We must also be aware that the real issue isn’t about “wound comparison” in regards to past slavery or current acts of violence. Anyone who understands the work Jung presented should also understand the idea of “projection” and facing our shadows, first as individuals then as a community and ultimately on a globally wide basis.

    If white people are always trying to avoid and dodge the horror this country brought upon and brings upon its black citizens who were forced to provide the free labor that built this country, they will never be completely healed on a psychological and subconscious level. It’s not about white guilt. It IS about acknowledgement and not being in denial about our Country’s dark (past and present) history. Facing these racial issues is equally as important as addressing complexes and childhood trauma in our own private lives.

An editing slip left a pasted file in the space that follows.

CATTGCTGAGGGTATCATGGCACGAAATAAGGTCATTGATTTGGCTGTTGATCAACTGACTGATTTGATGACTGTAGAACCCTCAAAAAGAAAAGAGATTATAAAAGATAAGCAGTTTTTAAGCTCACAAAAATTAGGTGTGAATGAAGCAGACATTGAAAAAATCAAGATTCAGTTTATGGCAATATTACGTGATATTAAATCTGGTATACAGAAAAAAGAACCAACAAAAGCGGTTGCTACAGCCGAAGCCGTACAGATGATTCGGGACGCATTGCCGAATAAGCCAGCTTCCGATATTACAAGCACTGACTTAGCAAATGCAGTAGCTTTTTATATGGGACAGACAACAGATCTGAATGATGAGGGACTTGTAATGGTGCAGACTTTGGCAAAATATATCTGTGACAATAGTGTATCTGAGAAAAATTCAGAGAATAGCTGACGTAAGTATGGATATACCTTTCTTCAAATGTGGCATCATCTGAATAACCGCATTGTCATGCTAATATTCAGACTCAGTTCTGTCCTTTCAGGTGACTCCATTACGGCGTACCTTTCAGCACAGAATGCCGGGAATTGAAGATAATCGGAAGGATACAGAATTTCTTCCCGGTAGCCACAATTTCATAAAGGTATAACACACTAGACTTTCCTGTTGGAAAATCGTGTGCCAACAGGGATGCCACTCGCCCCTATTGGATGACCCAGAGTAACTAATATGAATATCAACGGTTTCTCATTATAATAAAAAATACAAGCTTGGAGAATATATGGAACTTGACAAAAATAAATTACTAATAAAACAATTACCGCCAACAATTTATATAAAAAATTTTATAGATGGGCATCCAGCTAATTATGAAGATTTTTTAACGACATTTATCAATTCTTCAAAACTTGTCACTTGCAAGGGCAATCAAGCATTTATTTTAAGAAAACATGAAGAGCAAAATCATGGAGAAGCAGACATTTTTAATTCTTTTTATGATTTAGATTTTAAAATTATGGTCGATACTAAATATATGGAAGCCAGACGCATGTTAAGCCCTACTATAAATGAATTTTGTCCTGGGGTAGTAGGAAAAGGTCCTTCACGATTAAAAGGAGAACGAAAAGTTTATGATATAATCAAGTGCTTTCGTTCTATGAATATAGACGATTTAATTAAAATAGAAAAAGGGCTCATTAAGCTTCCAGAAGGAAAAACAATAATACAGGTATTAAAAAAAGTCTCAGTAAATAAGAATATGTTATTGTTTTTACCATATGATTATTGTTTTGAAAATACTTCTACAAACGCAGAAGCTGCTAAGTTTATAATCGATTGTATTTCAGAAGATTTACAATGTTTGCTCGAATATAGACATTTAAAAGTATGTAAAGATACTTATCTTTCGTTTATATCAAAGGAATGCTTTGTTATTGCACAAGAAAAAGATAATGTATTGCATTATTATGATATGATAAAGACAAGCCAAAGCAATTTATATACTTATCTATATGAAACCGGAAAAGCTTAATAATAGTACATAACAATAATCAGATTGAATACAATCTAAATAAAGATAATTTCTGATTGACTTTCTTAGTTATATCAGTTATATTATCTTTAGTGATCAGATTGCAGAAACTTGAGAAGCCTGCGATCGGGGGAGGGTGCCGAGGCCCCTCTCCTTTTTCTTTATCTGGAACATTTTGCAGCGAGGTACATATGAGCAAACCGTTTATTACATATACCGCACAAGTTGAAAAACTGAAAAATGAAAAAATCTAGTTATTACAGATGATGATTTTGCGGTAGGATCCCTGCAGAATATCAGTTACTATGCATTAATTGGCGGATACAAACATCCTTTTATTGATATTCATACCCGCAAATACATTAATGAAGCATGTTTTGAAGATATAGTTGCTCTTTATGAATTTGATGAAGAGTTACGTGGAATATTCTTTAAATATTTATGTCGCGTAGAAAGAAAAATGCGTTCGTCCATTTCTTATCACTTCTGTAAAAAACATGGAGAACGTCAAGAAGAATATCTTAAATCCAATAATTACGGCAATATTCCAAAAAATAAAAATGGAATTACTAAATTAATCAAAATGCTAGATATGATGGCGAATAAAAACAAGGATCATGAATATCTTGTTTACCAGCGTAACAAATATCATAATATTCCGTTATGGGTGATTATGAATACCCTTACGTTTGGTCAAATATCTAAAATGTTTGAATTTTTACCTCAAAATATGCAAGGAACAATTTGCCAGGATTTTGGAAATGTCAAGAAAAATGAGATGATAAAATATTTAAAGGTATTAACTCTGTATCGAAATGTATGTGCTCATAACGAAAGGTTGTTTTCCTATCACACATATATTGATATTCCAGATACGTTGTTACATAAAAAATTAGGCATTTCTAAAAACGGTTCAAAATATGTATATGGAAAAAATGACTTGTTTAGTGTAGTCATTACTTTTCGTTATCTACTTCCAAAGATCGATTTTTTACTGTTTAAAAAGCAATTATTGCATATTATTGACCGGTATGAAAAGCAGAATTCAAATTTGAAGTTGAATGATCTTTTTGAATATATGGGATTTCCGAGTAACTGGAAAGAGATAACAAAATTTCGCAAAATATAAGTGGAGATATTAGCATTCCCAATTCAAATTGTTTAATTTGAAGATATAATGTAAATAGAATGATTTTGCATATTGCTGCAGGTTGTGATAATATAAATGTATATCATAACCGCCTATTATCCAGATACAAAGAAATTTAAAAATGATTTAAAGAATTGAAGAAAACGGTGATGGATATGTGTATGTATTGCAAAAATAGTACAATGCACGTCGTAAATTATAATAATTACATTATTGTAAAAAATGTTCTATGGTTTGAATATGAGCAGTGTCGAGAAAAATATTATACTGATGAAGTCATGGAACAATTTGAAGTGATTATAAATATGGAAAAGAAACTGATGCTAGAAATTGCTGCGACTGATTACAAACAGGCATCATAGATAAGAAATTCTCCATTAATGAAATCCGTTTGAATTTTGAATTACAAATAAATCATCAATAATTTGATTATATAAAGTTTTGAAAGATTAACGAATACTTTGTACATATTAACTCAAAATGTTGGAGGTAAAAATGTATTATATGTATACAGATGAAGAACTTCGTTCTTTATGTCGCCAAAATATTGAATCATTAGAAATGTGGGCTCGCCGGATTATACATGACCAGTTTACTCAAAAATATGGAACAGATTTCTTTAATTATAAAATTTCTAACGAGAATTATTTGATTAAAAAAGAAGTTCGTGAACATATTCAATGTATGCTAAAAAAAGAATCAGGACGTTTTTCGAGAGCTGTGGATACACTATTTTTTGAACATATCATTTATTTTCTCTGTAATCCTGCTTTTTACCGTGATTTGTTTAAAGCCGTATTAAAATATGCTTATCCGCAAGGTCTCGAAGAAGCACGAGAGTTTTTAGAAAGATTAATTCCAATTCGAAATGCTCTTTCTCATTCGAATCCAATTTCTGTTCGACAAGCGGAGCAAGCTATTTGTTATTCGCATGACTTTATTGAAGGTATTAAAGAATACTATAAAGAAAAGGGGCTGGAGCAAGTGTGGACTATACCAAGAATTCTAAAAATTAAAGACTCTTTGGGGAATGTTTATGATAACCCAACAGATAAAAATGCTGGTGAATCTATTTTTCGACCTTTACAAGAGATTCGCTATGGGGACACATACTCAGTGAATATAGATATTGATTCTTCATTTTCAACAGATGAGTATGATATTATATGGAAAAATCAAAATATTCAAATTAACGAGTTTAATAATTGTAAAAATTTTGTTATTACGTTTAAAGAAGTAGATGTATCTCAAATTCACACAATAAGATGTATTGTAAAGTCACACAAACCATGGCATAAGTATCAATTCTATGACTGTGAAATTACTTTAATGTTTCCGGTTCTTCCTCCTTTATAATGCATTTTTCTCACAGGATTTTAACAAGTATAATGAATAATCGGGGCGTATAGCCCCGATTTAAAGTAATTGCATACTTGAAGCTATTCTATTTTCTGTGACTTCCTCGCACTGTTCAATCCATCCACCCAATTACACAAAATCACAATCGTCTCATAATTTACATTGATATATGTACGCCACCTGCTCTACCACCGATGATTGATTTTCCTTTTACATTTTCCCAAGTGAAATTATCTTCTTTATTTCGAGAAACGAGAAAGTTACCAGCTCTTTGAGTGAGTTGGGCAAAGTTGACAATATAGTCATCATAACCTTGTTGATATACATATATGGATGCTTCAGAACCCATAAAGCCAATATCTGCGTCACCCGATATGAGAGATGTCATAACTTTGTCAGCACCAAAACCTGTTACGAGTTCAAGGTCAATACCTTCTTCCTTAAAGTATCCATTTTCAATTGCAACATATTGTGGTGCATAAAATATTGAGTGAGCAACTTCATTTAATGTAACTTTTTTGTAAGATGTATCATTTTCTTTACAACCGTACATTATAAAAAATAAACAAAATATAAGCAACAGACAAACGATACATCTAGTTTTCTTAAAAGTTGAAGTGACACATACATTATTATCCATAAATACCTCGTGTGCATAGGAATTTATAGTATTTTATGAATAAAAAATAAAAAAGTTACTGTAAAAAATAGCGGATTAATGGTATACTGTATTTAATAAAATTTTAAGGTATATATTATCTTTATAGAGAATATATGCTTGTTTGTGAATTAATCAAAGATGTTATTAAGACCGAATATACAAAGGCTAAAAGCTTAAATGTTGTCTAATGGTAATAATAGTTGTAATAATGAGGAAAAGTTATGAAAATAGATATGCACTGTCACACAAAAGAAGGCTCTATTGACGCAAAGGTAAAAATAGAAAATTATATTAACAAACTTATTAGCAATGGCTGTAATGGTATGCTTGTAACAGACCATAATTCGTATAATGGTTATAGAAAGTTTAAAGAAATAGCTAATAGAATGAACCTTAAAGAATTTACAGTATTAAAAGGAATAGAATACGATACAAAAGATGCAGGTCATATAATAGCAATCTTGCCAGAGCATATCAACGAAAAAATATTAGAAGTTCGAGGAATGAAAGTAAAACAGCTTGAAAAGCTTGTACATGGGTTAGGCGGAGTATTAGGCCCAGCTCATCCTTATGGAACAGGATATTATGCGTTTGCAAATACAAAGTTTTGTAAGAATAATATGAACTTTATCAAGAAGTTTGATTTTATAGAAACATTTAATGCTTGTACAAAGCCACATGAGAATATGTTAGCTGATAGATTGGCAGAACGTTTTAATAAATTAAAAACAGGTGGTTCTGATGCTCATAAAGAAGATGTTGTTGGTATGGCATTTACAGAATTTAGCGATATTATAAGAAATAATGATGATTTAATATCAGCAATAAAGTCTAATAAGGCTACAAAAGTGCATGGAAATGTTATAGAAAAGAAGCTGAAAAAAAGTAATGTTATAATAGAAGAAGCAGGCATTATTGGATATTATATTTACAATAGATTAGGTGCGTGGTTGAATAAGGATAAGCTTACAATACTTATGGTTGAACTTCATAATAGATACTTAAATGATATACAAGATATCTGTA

The manipulative and divisive tool and condition of racism is a part of the collective shadow. A lot of people who are not black just can’t bear to spend even one minute in an oppressed person’s shoes and resist being able to take one brief moment just to empathize with any of it. Racism is cunning and systematically woven into our socio-political infrastructure.

    No other race of people have a system in place, such as ours, that literally allows their corrupt law enforcement to get away with murder time and time again. We need to revisit Jung’s work, now, more than ever, with open minds, as well as Ms. Brewster’s contemporary studies. We have much to unpack here. We are in need of serious Moral Psychology.

  5. LAB